Even though the task of writing can be managed under the right instructions, proper documentation is often something that is neglected among developers and engineers. This is due to the fact that engineers are not natural technical writers. Writing documentation is tedious and requires a lot of attention to detail. Often these developers and engineers are the experts on the technical language and concepts, but being able to translate that knowledge into something that is coherent to someone who doesn’t understand the complexity of the technology can be difficult. The main issue with documentation is that it can go out of date very quickly. Having to constantly update software or hardware documentation can slow down engineers and developers in doing their actual jobs of creating new content. Even though there are negative connotations associated with engineers and their documentation ability, there are potential fixes to these issues. A potential solution can be training engineers how to communicate the simplicity found in complex ideas through technical writing training. In addition to this, having technical writers work with engineers to produce documents and update them can help ease the task of writing documents.

The time and cooperation it takes to write great documentation can be very beneficial for a business. Poorly written documentation will deter customers because the information they might need to use a product isn’t easily accessible. If engineers and developers cooperate to make proper documentation, there can be improved sales because the product information is much easier to reference. In addition to this, a well written document can provide adequate training on how to use a product, which will prevent customer errors. A well written document will attract customers and make it much easier to sell products.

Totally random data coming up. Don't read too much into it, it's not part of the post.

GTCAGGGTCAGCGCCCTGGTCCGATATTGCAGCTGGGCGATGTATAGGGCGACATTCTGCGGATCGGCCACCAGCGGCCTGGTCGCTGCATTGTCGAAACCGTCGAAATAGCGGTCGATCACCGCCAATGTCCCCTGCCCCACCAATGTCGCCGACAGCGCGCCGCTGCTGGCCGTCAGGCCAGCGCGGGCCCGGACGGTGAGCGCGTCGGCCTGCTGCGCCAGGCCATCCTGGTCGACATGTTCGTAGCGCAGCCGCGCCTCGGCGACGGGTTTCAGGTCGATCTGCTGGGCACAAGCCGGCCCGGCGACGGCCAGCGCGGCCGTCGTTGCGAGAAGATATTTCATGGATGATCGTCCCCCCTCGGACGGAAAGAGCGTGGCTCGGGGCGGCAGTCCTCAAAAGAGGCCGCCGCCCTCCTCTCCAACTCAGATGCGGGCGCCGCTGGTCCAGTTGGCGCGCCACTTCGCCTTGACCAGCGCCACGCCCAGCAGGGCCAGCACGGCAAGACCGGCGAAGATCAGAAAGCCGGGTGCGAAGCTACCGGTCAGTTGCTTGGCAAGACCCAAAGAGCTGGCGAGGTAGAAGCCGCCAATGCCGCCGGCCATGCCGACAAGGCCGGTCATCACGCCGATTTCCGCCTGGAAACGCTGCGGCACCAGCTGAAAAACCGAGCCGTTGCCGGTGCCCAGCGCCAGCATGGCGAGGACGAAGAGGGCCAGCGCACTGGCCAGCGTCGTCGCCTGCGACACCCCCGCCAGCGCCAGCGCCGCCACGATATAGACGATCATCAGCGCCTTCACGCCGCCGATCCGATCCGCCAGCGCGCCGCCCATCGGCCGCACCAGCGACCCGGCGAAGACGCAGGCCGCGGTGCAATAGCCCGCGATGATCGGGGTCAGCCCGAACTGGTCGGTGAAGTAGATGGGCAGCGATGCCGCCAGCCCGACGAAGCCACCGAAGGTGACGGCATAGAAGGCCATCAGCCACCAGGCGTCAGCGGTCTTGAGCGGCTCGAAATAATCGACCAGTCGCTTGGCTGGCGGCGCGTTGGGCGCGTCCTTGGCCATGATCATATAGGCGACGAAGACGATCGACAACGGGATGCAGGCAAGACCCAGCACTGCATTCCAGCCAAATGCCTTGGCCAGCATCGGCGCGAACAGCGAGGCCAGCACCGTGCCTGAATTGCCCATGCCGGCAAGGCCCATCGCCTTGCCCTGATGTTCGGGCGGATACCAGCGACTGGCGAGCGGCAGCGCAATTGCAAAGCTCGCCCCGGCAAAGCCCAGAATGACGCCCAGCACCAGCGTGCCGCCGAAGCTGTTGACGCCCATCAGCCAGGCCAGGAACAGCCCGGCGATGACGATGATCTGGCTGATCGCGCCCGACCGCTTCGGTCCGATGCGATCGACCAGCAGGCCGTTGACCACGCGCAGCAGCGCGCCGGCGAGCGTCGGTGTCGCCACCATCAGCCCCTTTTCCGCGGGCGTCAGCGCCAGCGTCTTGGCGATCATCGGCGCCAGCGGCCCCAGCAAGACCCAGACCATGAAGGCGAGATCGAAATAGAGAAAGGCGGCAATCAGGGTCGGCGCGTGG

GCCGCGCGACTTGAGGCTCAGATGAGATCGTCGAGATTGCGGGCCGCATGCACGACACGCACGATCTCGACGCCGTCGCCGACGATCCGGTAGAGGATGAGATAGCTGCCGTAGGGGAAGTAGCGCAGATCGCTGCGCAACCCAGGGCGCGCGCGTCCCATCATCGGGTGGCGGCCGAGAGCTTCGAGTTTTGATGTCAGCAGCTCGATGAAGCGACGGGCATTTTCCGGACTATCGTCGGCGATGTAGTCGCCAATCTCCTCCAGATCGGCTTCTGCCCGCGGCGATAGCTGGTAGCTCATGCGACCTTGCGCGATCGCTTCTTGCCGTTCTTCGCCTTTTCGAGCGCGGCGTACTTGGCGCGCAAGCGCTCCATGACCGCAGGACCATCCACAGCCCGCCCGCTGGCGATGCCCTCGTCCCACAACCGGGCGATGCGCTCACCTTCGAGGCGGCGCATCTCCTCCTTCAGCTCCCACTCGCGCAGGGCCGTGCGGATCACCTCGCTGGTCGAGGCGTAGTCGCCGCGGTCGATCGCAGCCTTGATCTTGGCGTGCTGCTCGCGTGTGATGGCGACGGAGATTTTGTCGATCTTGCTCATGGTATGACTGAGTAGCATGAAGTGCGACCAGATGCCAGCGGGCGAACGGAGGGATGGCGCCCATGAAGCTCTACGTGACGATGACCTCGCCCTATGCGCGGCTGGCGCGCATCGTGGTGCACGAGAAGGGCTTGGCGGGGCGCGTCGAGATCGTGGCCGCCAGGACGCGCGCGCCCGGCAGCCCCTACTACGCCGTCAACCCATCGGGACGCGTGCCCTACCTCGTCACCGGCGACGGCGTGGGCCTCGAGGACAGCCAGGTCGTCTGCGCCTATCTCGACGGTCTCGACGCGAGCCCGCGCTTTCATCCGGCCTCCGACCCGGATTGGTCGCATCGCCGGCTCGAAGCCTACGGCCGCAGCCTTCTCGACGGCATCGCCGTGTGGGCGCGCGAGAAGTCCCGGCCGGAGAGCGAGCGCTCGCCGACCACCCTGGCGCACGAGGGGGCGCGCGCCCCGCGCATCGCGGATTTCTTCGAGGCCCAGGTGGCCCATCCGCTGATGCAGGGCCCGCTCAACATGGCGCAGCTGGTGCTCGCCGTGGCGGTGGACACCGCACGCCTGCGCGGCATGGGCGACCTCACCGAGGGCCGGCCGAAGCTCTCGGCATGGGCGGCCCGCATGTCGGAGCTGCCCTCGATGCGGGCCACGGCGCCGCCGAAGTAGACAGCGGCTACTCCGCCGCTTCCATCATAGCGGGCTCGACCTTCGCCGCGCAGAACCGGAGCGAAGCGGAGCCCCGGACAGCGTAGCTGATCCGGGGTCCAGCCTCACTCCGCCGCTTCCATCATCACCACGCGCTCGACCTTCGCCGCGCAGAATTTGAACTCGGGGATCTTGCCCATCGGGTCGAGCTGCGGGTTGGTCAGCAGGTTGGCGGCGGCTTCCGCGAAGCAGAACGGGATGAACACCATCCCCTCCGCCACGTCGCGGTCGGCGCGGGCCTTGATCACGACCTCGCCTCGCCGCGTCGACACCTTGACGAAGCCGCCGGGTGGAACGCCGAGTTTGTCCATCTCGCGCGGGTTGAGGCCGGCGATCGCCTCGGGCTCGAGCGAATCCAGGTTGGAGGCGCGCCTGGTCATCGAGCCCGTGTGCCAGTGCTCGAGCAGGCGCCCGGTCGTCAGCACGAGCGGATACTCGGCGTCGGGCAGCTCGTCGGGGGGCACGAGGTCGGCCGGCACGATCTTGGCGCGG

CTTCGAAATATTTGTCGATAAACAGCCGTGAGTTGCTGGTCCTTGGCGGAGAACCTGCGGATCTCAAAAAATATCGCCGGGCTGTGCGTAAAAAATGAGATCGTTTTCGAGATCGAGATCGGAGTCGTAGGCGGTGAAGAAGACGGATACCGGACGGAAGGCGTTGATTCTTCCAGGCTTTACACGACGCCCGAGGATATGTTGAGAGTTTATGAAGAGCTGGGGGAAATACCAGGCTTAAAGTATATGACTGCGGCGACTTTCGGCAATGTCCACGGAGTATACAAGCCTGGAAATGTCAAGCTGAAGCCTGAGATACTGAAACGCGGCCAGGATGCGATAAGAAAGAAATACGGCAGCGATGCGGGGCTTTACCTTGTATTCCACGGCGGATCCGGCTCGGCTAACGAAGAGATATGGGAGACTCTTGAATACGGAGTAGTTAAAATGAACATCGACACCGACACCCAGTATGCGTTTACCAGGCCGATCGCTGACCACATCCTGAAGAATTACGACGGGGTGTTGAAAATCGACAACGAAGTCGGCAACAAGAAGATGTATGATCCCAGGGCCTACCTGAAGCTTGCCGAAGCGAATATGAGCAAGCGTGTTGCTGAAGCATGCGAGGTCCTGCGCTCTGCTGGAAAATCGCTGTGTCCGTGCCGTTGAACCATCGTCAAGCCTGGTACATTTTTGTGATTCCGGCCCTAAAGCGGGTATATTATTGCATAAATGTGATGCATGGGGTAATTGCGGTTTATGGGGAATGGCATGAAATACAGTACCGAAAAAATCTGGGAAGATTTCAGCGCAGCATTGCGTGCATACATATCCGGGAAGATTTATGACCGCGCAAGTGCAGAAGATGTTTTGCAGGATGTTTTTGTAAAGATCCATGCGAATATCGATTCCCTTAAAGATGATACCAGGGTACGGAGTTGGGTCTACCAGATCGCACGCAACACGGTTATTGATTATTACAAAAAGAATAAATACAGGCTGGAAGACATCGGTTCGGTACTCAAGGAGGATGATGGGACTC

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Employee Spotlight: Erik Krietsch, Senior Developer

[fa icon='calendar'] Sep 18, 2015 10:57:10 AM / by Brittney Borowicz posted in connectsense, ConnectSense App, Developer, Employee Spotlight, General, OpenHack

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Erik Krietsch is one of two developers we have here at Grid Connect. Erik spends a lot of his time working on the ConnectSense App. This involves adding new features and fixing bugs as well as a long list of all the things that go into putting out the best app possible.

Erik has always loved working with computers and started learning his first programming language when he was 15. After building up his skills in a variety of ways, he was able to start getting paid for what he loves to do when he was 20. After years of experience in a diverse array of jobs and mentorships, Erik met Adam Justice (VP of Grid Connect) and John Allured (Lead Developer at Grid Connect) at an OpenHack meetup. Soon after this, Erik joined the Grid Connect team and hasn’t looked back, “I find the work interesting” says Erik, “the problems we face are challenging without being monumentally frustrating.”

Erik enjoys running, reading comics, and playing with his two beautiful daughters (4 years and 10 months).